- Basil Companions
- Growing Basil
- Basil Companion Planting
- Companion Plants for Basil
- Basil and Tomatoes and Garlic – Oh YUM!
- Tomato Companions: Learn About Plants That Grow With Tomatoes
- Companions for Tomatoes
- Companion Planting Next to Tomatoes
- Plants to Avoid Planting with Tomatoes
- What is companion planting?
- How to use companion planting strategically
- How to use herbs in companion planting
- Companion planting with umbellifers
- Herbs with super powers for companion planting
- Companion planting and its relationship to permaculture systems
- Companion Planting
- Companion Planting Herbs
- Other Companion Planting Guides
- Best Herbs for Companion Planting With Vegetables
(tips on growing basil in your garden)
Potted Basil Plant
There’s tons of information on the web about companion planting but the focus is often on vegetables and not companion planting herbs. Our Herb Garden decided to research and build our own guide to companion planting herbs. This page discusses growing basil and basil companion planting.
Basil Companion Planting
Basil companion planting will help asparagus, beans, beets, cabbage, chili and bell peppers, eggplant, marigolds, oregano, potatoes and tomatoes.
Tomatoes benefit from basil companion planting. Growing tomatoes and basil near each other is said to make each crop taste better. One expert did suggest that the only benefit of planting basil and tomatoes together was the ability to harvest them at the same time but I read numerous gardeners reporting that their tomatoes, basil or both plants seemed to benefit from the pairing.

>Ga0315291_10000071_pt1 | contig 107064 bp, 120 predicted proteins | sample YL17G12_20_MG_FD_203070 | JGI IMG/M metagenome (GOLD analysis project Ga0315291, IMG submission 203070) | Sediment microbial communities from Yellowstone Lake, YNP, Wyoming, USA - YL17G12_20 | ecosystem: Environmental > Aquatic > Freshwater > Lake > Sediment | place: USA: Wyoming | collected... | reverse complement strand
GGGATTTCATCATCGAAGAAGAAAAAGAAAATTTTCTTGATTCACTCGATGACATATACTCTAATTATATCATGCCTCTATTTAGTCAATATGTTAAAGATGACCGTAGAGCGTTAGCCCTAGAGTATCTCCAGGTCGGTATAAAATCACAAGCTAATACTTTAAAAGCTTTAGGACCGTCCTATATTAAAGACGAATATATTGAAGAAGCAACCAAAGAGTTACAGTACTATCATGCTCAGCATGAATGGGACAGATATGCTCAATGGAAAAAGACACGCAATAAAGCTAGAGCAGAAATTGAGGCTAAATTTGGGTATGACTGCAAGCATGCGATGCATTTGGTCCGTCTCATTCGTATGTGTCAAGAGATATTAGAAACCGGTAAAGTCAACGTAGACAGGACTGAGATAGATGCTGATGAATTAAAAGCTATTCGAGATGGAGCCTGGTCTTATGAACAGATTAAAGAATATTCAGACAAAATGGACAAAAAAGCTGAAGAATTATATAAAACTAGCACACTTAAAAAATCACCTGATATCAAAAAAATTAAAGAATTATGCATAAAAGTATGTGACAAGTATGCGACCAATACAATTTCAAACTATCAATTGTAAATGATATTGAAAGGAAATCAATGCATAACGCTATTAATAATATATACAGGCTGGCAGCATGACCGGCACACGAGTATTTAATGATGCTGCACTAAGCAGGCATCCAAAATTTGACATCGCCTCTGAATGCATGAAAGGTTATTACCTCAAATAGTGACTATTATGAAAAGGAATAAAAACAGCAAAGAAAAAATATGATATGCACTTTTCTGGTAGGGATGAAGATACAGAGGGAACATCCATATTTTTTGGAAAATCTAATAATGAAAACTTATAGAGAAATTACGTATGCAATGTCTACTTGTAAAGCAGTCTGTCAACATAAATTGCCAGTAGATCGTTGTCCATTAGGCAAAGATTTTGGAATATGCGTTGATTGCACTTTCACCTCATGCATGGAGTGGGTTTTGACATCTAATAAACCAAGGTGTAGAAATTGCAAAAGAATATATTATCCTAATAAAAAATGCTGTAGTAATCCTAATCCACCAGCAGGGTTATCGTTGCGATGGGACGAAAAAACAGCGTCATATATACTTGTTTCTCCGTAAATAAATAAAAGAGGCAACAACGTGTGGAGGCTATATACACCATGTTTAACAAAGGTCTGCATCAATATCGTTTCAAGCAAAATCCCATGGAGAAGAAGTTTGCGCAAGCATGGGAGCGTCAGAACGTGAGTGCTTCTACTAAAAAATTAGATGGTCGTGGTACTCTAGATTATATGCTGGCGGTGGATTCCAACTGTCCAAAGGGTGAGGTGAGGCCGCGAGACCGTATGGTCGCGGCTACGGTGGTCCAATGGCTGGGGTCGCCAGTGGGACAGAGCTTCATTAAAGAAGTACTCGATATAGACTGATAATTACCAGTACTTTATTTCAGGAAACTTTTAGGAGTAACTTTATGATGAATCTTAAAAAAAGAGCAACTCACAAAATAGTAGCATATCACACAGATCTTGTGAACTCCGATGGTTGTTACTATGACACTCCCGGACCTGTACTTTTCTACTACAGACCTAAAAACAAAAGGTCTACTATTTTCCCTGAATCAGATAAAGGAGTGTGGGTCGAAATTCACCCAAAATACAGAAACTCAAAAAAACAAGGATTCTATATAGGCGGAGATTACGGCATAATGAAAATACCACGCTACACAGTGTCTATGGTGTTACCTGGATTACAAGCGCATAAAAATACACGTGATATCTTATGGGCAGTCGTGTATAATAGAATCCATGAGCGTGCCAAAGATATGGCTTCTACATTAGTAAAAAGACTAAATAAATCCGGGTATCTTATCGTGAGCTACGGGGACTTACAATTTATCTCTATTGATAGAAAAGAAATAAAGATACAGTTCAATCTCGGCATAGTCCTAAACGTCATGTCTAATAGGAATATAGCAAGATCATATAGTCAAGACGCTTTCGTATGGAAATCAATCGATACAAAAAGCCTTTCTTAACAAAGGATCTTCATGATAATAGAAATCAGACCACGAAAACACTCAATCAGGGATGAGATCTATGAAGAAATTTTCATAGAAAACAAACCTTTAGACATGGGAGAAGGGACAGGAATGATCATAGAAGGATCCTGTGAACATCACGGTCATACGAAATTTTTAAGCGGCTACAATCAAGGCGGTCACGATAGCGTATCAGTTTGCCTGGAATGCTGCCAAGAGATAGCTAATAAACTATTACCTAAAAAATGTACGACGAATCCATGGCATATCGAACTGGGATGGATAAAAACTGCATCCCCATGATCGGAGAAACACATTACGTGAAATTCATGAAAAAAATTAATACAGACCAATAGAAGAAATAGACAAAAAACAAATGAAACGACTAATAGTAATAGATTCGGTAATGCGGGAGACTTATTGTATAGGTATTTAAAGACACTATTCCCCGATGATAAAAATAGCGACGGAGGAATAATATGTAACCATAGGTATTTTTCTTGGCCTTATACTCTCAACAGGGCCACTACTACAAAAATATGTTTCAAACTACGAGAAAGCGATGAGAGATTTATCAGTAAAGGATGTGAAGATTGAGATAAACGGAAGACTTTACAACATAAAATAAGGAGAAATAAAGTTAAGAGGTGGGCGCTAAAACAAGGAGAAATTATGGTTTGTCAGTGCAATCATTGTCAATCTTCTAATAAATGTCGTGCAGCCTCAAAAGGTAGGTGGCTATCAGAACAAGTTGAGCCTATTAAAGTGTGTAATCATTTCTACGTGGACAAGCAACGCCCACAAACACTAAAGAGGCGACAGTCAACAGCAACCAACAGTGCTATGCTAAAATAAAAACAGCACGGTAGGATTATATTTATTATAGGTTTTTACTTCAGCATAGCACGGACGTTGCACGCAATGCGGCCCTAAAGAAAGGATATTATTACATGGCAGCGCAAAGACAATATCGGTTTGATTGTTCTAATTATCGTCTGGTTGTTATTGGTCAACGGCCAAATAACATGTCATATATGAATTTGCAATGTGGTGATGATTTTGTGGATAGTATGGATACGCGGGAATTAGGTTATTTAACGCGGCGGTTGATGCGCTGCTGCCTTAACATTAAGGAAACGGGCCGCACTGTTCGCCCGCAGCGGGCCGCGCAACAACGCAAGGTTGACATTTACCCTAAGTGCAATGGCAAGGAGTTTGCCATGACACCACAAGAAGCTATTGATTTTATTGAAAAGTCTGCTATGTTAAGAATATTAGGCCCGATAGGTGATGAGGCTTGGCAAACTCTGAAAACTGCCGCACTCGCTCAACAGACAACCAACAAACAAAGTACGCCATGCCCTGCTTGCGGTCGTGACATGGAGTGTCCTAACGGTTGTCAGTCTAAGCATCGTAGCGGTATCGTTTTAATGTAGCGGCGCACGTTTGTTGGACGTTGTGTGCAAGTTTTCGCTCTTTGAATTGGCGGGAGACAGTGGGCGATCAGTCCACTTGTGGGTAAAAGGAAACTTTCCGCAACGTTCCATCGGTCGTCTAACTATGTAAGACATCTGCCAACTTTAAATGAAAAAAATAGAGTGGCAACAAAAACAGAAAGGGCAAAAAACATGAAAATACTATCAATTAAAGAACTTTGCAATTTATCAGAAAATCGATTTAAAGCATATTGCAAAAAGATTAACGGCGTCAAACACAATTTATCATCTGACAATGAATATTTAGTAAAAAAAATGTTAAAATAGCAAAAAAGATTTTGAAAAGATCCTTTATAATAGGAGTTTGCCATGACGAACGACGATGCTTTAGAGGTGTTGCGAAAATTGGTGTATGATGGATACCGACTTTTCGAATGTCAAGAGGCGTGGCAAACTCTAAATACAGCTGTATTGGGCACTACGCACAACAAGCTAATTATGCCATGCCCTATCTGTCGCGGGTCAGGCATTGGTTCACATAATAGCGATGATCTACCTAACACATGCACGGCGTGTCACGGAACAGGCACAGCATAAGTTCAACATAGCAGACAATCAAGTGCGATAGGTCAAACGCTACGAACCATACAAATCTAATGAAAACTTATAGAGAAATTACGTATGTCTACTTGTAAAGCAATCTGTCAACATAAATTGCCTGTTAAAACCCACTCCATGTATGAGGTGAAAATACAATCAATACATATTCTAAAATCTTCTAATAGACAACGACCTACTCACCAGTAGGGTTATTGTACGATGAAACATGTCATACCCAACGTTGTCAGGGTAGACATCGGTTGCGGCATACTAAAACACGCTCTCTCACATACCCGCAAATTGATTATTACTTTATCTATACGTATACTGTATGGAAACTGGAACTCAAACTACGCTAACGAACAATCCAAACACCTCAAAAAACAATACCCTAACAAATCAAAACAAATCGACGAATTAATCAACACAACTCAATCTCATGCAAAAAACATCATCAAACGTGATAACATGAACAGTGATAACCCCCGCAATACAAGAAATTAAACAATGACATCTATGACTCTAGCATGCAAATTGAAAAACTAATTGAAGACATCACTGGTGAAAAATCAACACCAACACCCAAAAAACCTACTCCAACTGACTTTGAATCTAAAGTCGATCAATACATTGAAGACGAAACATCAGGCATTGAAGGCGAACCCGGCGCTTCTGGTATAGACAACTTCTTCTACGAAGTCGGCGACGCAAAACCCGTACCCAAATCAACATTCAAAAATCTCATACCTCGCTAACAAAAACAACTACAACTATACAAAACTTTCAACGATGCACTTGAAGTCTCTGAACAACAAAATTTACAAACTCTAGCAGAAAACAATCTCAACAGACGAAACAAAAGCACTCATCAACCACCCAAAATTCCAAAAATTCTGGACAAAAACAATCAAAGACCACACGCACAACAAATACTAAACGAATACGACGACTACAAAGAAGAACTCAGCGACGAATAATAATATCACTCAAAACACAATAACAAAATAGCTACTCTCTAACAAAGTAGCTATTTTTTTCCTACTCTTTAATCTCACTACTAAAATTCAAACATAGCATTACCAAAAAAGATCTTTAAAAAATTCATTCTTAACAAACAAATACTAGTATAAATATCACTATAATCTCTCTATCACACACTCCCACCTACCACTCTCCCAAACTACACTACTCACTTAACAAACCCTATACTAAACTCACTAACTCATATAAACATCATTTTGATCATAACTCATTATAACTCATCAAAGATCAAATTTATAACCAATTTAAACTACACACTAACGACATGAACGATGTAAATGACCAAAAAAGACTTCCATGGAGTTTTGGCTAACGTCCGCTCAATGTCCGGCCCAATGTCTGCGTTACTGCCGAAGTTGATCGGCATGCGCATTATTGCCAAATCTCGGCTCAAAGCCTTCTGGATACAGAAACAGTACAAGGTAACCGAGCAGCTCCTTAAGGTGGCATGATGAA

Companion Plants for Basil
Companion planting basil with chamomile will be beneficial to the growth of your basil plants.
Common rue and sage are poor companion plants for basil and should not be grown near basil.
Basil & Anise
One of our sources said that growing anise near basil is beneficial and another listed anise as a bad basil companion plant. Another source explained that anise will cause the essential oil production of basil to increase. If you are growing enough of each type of plant, perhaps try planting a single pair of plants together to see how it goes.
Basil & Insects
Basil makes a great companion plant because it attracts butterflies to your garden and repels many harmful insects. It is said that basil repels aphids, asparagus beetles, mosquitoes, tomato hornworms and white flies. But, another source I found reported that aphids go after young basil plants (personally, I think those little monsters will eat anything they can find). Basil is also reputed to slow the growth of milkweed bugs.
Insect control with basil may be improved by avoiding overhead irrigation, increasing organic matter in the soil and ensuring the basil plants are not overcrowded.
Additional Basil Information
You can learn more about growing basil, harvesting basil and some common uses of basil on our basil growing guide.
Worshiped in some countries and associated with hate and poverty in others, basil has an interesting history. To learn more about the history of this culinary herb, please check out our history of basil page.
Basil and Tomatoes and Garlic – Oh YUM!